The Silent Writers Collective meets every Tuesdays at 9 PM Eastern and/or 9 PM Pacific (US). Join this online community of writers for an hour of quiet writing.  You’ll be amazed at how productive one hour can be.


Lit Bit: March 28, Nelson Algren

Nelson Algren won the first National Book Award for "The Man with the Golden Arm."

Unless you live in Chicago, you probably don’t hear much about Nelson Algren anymore, and that’s too bad.

The Chicago writer would have been 101 years old today, and it’s likely he wouldn’t be surprised by his obscurity.  Even at his most popular, after winning the first National Book Award for The Man with the Golden Arm, and earning the praises of Ernest Hemingway, Simone de Beauvoir, and Richard Wright, among others, critics either ignored or condemned him.

His subjects, his voice, his own personality was not as polished and presentable as other writers of his day, but he wrote what he knew.

Algren grew up in Chicago, where most of his stories are set in the city’s seedy underside. His subjects were equally dark: Drug addiction, racism, poverty, crime. He wrote of junkies, pimps, prostitutes, and grifters. He addressed pressing social issues long before it was fashionable, and he wrote about them with an authentic, strong, unforgiving voice that brought his characters to life and still rings true.

Algren’s black humor novel A Walk on the Wild Side is the story of Dove Linkhorn, a naive Texan who travels to New Orleans to find his lost love, Hallie, who turns out to be a prostitute. This novel is often called Algren’s masterpiece. He describes it this way,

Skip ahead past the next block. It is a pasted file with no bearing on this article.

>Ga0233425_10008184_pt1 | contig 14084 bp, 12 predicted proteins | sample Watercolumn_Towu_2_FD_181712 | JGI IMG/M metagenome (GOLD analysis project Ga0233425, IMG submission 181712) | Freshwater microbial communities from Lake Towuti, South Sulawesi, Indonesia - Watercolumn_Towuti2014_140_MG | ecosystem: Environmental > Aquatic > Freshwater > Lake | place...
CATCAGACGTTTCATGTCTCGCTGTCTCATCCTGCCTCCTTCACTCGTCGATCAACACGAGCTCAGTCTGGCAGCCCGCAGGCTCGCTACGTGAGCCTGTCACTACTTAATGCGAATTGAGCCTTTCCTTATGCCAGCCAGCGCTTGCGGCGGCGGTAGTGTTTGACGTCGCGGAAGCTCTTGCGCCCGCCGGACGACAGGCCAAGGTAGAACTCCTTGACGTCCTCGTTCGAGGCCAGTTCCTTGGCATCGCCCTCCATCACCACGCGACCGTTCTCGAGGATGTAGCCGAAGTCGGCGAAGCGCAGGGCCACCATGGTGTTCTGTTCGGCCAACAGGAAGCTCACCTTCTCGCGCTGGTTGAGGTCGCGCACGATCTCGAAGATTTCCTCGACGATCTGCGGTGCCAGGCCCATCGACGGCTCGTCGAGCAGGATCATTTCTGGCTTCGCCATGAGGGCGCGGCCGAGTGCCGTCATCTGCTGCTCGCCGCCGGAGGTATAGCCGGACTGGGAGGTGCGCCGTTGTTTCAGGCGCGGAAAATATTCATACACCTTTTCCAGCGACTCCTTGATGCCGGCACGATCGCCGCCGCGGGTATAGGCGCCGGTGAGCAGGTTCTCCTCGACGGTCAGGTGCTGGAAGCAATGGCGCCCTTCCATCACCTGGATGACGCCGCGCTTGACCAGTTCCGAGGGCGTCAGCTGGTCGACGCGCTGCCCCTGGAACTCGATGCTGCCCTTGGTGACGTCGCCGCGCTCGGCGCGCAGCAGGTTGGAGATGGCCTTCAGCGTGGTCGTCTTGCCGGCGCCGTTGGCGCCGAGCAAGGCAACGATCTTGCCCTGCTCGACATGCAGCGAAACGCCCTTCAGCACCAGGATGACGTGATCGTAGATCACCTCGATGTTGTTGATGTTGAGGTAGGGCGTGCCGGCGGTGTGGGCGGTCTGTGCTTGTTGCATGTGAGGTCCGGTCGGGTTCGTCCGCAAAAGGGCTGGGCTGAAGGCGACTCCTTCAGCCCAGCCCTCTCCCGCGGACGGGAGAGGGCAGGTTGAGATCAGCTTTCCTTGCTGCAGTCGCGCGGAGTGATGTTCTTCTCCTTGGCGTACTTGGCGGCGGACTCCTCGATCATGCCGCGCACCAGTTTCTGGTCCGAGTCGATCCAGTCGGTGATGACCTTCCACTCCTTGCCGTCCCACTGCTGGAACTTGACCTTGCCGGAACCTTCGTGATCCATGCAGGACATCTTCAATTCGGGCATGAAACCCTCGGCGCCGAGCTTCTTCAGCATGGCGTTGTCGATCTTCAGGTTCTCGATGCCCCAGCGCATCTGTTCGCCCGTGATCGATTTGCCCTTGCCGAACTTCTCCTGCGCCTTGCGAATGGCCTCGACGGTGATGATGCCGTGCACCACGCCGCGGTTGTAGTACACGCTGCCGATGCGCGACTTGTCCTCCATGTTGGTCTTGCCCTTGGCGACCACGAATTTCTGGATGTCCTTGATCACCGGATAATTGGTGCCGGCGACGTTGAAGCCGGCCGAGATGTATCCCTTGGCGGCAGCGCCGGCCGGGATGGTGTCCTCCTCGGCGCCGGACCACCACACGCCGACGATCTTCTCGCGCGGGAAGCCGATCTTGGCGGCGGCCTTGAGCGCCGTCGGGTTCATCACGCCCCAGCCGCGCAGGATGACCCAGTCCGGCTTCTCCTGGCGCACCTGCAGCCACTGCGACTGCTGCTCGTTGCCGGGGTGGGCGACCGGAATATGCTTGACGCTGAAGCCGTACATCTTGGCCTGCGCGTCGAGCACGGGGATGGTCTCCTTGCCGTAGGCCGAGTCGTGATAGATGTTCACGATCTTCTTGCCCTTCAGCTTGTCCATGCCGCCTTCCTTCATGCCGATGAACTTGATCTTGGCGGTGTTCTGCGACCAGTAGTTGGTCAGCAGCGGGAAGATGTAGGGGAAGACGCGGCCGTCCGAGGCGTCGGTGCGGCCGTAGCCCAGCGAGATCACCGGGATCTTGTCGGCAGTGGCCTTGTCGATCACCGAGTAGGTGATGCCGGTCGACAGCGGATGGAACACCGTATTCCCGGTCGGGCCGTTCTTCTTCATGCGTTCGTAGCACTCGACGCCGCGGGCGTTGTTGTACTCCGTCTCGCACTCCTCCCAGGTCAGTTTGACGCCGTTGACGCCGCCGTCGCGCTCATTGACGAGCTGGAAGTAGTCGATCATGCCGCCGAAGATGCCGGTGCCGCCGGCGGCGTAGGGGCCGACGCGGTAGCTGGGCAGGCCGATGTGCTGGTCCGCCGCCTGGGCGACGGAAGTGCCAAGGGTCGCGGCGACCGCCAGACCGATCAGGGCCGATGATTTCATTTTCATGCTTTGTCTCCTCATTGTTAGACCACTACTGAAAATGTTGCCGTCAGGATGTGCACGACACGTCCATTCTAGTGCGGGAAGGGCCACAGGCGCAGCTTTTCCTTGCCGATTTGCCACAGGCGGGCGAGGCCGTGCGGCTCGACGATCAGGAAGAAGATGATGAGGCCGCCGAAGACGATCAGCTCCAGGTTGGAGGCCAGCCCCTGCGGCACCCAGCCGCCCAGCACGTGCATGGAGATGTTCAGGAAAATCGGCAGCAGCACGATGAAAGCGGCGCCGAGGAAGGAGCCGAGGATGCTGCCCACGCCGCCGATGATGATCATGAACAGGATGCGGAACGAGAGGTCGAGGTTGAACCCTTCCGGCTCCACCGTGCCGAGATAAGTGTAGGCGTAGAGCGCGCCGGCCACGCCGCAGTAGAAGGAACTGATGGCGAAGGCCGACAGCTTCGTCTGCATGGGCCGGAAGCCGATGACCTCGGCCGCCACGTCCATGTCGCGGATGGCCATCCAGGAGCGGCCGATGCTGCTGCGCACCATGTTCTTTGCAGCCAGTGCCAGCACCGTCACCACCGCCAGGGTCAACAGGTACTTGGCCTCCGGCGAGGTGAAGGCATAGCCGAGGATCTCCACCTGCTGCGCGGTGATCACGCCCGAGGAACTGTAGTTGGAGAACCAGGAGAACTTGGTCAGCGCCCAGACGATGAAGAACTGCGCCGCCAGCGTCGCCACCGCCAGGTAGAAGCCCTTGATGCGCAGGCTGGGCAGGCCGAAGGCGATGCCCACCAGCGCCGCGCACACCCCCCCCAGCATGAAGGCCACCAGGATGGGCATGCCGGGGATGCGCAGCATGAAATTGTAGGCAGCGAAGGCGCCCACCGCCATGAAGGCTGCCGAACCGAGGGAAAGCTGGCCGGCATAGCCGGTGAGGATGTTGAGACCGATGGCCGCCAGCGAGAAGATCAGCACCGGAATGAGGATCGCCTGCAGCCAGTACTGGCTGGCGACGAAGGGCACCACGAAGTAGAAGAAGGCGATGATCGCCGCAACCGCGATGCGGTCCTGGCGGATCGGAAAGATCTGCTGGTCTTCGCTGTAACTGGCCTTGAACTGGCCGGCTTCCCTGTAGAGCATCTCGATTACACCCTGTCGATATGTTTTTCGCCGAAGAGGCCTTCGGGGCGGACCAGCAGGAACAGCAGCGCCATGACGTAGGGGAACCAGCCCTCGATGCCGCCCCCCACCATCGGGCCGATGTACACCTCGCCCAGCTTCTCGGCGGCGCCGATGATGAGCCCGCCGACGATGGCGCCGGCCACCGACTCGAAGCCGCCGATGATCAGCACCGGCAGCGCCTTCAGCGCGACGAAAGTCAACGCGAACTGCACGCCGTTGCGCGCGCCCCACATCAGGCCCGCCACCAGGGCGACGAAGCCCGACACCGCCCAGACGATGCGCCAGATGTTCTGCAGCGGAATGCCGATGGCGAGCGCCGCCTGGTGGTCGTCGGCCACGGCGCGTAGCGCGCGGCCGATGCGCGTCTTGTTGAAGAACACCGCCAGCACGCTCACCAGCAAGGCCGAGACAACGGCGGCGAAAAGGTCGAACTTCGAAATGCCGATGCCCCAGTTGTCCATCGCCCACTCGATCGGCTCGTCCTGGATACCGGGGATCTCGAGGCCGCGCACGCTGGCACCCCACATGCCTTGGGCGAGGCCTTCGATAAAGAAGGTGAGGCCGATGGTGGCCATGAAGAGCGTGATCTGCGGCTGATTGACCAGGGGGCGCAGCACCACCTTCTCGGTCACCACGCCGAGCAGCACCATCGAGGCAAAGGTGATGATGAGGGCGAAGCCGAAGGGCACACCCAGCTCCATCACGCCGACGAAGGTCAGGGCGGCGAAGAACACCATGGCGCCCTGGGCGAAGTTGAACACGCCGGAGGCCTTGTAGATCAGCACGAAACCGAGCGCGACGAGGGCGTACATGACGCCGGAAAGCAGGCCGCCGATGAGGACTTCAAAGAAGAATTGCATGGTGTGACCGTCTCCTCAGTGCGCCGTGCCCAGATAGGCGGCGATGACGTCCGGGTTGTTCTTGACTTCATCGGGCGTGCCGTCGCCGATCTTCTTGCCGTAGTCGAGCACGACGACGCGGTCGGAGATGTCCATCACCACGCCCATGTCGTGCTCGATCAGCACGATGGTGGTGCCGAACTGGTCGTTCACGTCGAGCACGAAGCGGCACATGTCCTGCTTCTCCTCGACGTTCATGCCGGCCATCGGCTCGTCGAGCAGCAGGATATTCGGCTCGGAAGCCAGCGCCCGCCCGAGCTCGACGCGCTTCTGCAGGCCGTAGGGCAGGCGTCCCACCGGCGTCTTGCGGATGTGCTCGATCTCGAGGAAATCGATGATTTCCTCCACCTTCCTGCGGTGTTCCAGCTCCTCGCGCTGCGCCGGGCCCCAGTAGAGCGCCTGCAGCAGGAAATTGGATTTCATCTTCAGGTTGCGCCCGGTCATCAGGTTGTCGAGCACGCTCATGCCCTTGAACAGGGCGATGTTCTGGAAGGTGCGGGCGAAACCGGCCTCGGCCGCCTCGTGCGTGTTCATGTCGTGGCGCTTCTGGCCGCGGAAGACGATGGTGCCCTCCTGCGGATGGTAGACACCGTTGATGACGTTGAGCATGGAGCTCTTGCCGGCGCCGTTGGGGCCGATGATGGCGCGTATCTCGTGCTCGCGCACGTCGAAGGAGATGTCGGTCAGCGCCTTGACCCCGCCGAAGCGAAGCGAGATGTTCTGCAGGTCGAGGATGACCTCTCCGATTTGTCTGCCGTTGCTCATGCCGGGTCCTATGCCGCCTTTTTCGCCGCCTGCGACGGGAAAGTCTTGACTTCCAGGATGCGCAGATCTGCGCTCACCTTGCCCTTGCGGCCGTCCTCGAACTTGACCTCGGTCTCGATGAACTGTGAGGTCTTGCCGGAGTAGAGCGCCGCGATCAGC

The book asks why lost people sometimes develop into greater human beings than those who have never been lost in their whole lives.

Lou Reed’s song about male prostitutes and transvestites, Walk on the Wild Side was inspired when Reed was approached to write a musical version of Algren’s novel, which never materialized.

While critics weren’t kind to Algren, the city of Chicago actively berated him, saying his characterization of the city was grotesque and exaggerated. The city held a grudge, too.

After Algren died on May 9, 1981, when Chicago’s West Algren Street was named in his honor, the residents complained so much that the name reverted back to West Evergreen Street. Even the Nelson Algren Awards, an annual writing contest for short fiction created by the Chicago Tribune was discontinued after a few years.

Algren died on May 9, 1981, and by 1989 all of his work was out of print.  Thankfully, The Nelson Algren Committee founded by Studs Turkel changed that and Algren’s work has been available print ever since.

I’m inspired by Nelson Algren, by his writing, by his voice, and by his commitment. He wrote what he knew with brutal honesty. It wasn’t the fast path to celebrity or success, but through the years he has finally gained the respect he sought. He’s not remembered or read as often as Hemingway, Faulkner, or Fitzgerald, but he’s still read and that’s a testament to his dedication and his talent.